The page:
When Kramer vs. Kramer (1979) surprisingly won the Oscar for Best Picture, it set the bar for films surrounding the concepts of family, parenthood, marriage and divorce. With his latest family-focused drama Marriage Story, writer/director Noah Baumbach (The Meyerowitz Stories) appears to have raised this bar to astonishing new heights.
Marriage Story follows Charlie (Adam Driver) and Nicole (Scarlett Johansson), a couple whose marriage has run its natural course and are now faced with navigating the intricate complexities of a divorce that has a young child in the middle of it. It’s a story that is utterly human at its core and feels so real that it is impossible not to become completely emotionally invested in it.
Baumbach’s very personal screenplay invokes every emotion out of these characters; balancing humour, anger, sadness, love and pain in the most exceptional of ways. The script itself is filled with dialogue that flows so naturally, further creating this crushing sense of relatability to these characters and their predicament that transcends the screen and resonates with the viewer. It’s a film that is both heartbreaking and hilarious in a way unlike anything that’s come before it. The pacing and structuring of the story is faultless, so gripping that the lengthy 2 hours and 15 minutes runtime flies by in an instant and the film reaches its heart-wrenching climax that will leave you absolutely floored and desperate for more.
This constant feeling of raw, unfiltered emotion is not just imbued in the film through Baumbach’s exceptional writing and directing but also via it’s use of framing and music. Robbie Ryan’s cinematography captures the essence of the couple’s strife beautifully, using mid and long-shots to frame them on other sides of the room to each other to further invoke this idea of a separation, which gains more emotional traction when their child is framed in the middle of them. As the pair begin to live on opposite sides of the country, they are then framed as singular entities, telling the story through the way each character is depicted.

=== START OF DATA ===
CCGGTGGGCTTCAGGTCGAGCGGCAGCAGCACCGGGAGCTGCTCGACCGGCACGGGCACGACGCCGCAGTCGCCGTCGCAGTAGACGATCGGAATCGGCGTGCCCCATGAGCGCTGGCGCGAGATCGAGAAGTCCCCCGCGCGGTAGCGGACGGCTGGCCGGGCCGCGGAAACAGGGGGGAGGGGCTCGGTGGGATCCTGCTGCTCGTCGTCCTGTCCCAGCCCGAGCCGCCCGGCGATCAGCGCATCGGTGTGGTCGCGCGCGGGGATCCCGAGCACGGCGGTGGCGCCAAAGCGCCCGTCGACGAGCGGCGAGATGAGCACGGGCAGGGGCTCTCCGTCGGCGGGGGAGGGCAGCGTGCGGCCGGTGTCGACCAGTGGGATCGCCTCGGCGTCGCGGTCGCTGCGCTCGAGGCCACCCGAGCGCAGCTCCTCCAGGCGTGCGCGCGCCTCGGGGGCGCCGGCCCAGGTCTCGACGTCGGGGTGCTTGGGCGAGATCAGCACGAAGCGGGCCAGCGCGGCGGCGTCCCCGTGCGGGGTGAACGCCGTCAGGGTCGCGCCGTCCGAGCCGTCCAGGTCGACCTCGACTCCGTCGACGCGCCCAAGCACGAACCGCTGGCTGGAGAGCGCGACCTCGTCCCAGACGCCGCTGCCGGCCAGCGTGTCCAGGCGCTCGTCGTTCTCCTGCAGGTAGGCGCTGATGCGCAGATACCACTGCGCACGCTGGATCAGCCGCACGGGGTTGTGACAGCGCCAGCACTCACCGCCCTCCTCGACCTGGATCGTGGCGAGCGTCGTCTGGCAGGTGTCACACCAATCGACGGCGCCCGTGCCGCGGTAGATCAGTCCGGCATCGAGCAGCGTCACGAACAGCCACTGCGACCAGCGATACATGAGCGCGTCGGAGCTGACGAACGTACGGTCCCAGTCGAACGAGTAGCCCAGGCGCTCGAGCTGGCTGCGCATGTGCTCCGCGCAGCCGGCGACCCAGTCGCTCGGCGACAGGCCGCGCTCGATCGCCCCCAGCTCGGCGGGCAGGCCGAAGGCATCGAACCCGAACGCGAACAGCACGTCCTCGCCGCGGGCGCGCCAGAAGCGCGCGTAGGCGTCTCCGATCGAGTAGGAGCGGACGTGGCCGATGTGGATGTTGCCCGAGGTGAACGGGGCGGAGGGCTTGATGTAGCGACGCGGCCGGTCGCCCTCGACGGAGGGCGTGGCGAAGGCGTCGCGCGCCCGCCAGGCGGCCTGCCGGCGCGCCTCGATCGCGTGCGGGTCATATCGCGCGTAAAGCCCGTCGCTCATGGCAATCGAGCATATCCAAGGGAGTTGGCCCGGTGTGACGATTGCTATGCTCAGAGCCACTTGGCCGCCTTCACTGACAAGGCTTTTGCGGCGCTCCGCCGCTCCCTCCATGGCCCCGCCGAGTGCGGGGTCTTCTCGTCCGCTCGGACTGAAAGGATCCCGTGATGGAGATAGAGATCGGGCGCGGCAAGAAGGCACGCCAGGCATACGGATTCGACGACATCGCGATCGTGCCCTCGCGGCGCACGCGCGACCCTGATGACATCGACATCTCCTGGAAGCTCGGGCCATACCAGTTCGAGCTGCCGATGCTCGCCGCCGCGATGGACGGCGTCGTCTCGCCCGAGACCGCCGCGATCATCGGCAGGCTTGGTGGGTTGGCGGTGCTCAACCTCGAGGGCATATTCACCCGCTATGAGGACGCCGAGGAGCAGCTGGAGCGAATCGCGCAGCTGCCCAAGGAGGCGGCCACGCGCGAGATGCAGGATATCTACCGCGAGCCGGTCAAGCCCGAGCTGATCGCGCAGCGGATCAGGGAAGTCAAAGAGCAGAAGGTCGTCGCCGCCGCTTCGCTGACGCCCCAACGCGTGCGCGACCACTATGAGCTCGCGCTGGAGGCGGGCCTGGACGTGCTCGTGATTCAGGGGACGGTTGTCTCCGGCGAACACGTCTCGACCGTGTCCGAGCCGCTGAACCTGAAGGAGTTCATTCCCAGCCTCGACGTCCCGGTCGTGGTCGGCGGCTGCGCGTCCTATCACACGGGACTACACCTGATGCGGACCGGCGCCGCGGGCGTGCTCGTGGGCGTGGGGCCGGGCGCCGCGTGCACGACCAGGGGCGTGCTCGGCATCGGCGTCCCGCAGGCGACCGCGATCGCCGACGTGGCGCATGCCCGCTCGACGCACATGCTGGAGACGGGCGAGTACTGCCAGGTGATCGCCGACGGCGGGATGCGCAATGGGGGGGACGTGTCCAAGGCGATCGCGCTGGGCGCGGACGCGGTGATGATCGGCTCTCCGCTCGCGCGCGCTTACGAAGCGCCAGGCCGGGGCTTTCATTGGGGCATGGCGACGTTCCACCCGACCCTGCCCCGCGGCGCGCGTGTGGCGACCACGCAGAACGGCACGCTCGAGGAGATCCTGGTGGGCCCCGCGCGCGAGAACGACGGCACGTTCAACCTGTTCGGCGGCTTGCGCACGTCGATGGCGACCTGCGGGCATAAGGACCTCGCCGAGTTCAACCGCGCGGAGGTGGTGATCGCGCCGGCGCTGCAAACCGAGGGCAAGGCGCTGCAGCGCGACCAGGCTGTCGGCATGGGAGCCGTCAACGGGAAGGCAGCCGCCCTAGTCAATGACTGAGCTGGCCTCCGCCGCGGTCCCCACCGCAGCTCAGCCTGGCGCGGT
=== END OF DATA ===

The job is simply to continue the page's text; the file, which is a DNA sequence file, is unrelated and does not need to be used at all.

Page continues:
Close-ups are also used to great effect in being able to feel the pain of the characters as they lay themselves bare emotionally, with their eyes serving as indicators of their feelings that pierce through the screen and into the hearts of the audience. All of this is accompanied by a typically wonderful score by Randy Newman, simplistic in its tone yet it works so effectively in reflecting the rollercoaster of emotions that the film explores. There is truly no fault to be found in the way this film is pieced together, which only helps this story come together in the most impressive fashion.
Regardless of the colossal achievements by the crew, this is a film fuelled by two towering, career-best performances from its stars. Adam Driver is a complete tour-de-force as Charlie, somehow more nuanced than any of his previous work. Bringing forth every emotion at his disposal, he creates a character that the audience is able to both feel total empathy for whilst being able to identify and critique his faults. This is the hallmark of a truly landmark performance whose highlights include a venomous, emotionally charged monologue directed at Nicole that leads to a complete breakdown, as well as a stunning rendition of Sondheim’s ‘Being Alive’ that sums up his pain. It was hard to envision a better performance this year than Joaquin Phoenix in Joker, yet Driver probably surpasses him. He is undoubtedly Oscar-worthy in this film and would be a more than deserved winner if he takes home Best Actor.
Johansson, whilst perhaps not as outstanding as Driver, also delivers a performance that surpasses anything she’s done before. Whilst Nicole is of course different to Charlie, she equally offers a wide range of emotions whilst having her character flaws, which is an element that helps make the film work so effectively. Her re-telling of how she fell in love with Charlie is a particularly poignant moment that allows Johansson to really display her talents. The viewer finds themselves siding with each character at various points throughout the film, a testament to two phenomenally acted, well written characters who appeal to every facet of being a human. Johansson again has a close Oscar rival in Renée Zellweger, but her performance in Marriage Story is also more than worthy of an Oscar nomination, if not a win. The supporting cast features a typically fantastic Laura Dern who delivers one of the finest monologues the film has to offer, as well as pair of funny cameos by Alan Alda and Ray Liotta as two very different divorce lawyers. However, this is a film anchored by the two leads who are a key component in making this film such an all-round masterpiece.
In short, Marriage Story is the film of the year. Baumbach takes his writing and directing to astounding new levels with a relentlessly real, unfathomably sad yet fiercely funny tale that perfectly navigates the complexities of marriage and divorce. Supported by outstanding, Oscar-worthy turns from Driver and Johansson, this is the immediate favourite for Best Picture that transcends cinema and truly tugs at your heart.
Words by Elliott Jones